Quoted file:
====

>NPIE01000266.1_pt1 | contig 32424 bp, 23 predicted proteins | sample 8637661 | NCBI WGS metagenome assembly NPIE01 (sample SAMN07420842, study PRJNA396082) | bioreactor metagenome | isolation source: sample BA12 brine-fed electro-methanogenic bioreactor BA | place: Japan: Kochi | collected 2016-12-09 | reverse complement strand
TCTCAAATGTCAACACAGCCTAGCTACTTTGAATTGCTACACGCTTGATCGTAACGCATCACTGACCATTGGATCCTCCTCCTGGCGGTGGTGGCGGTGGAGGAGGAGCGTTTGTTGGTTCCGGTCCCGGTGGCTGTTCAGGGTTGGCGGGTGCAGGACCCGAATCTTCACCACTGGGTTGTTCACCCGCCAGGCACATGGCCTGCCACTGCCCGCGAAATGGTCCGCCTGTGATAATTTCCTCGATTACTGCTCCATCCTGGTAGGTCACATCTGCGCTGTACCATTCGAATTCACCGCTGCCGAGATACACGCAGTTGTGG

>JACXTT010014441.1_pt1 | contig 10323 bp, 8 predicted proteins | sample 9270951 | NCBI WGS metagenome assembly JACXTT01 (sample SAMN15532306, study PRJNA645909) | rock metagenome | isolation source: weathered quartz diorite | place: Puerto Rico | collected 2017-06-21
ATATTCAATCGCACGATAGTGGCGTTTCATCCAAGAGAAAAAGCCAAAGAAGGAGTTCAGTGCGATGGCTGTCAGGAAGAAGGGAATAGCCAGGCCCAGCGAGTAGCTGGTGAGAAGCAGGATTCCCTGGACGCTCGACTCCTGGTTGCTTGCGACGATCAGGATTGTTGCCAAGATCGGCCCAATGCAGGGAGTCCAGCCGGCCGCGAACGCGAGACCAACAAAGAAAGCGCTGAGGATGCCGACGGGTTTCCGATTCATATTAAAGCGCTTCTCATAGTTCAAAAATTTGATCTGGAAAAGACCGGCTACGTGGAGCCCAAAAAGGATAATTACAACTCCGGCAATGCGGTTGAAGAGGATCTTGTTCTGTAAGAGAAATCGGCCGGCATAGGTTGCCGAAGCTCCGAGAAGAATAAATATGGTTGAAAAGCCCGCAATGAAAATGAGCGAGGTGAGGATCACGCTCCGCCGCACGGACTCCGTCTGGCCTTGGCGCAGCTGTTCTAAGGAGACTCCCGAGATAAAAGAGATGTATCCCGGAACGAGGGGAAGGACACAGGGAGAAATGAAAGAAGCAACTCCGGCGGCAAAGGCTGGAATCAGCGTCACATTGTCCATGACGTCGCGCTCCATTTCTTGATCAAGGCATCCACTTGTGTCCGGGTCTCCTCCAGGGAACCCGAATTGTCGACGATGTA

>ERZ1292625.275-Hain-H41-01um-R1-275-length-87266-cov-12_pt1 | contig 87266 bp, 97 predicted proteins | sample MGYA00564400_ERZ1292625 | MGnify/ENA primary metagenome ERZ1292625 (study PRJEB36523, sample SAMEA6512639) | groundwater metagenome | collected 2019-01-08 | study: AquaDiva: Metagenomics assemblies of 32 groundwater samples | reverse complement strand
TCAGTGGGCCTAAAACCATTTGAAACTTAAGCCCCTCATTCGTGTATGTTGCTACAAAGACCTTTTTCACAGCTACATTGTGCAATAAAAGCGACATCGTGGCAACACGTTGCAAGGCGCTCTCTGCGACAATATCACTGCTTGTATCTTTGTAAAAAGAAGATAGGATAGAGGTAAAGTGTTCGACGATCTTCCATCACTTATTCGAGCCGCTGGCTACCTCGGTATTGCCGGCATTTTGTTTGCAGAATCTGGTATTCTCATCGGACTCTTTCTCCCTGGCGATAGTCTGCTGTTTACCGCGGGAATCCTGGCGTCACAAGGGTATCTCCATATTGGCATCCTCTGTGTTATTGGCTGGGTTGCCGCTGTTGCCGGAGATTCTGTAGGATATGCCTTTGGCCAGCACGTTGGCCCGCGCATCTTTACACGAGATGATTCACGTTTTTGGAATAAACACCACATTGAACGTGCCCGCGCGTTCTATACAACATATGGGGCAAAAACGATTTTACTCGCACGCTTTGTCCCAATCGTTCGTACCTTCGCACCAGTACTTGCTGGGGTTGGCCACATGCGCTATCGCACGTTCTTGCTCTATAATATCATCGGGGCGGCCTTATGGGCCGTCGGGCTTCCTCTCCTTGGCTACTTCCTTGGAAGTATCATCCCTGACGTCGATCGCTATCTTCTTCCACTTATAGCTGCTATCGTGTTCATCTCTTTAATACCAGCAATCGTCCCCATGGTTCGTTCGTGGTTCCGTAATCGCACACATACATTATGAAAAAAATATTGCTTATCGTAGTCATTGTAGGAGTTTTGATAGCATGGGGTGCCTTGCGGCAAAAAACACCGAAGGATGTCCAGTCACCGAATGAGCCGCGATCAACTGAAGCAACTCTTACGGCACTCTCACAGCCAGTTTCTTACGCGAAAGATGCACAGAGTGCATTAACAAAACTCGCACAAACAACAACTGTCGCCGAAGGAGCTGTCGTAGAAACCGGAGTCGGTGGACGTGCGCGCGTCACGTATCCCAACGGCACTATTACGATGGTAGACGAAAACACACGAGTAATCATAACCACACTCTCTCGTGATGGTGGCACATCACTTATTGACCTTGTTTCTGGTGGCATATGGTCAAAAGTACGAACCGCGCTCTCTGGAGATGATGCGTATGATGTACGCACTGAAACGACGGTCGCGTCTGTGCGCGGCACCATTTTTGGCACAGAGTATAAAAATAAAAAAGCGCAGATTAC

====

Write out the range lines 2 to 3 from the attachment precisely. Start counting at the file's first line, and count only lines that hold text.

TCTCAAATGTCAACACAGCCTAGCTACTTTGAATTGCTACACGCTTGATCGTAACGCATCACTGACCATTGGATCCTCCTCCTGGCGGTGGTGGCGGTGGAGGAGGAGCGTTTGTTGGTTCCGGTCCCGGTGGCTGTTCAGGGTTGGCGGGTGCAGGACCCGAATCTTCACCACTGGGTTGTTCACCCGCCAGGCACATGGCCTGCCACTGCCCGCGAAATGGTCCGCCTGTGATAATTTCCTCGATTACTGCTCCATCCTGGTAGGTCACATCTGCGCTGTACCATTCGAATTCACCGCTGCCGAGATACACGCAGTTGTGG

>JACXTT010014441.1_pt1 | contig 10323 bp, 8 predicted proteins | sample 9270951 | NCBI WGS metagenome assembly JACXTT01 (sample SAMN15532306, study PRJNA645909) | rock metagenome | isolation source: weathered quartz diorite | place: Puerto Rico | collected 2017-06-21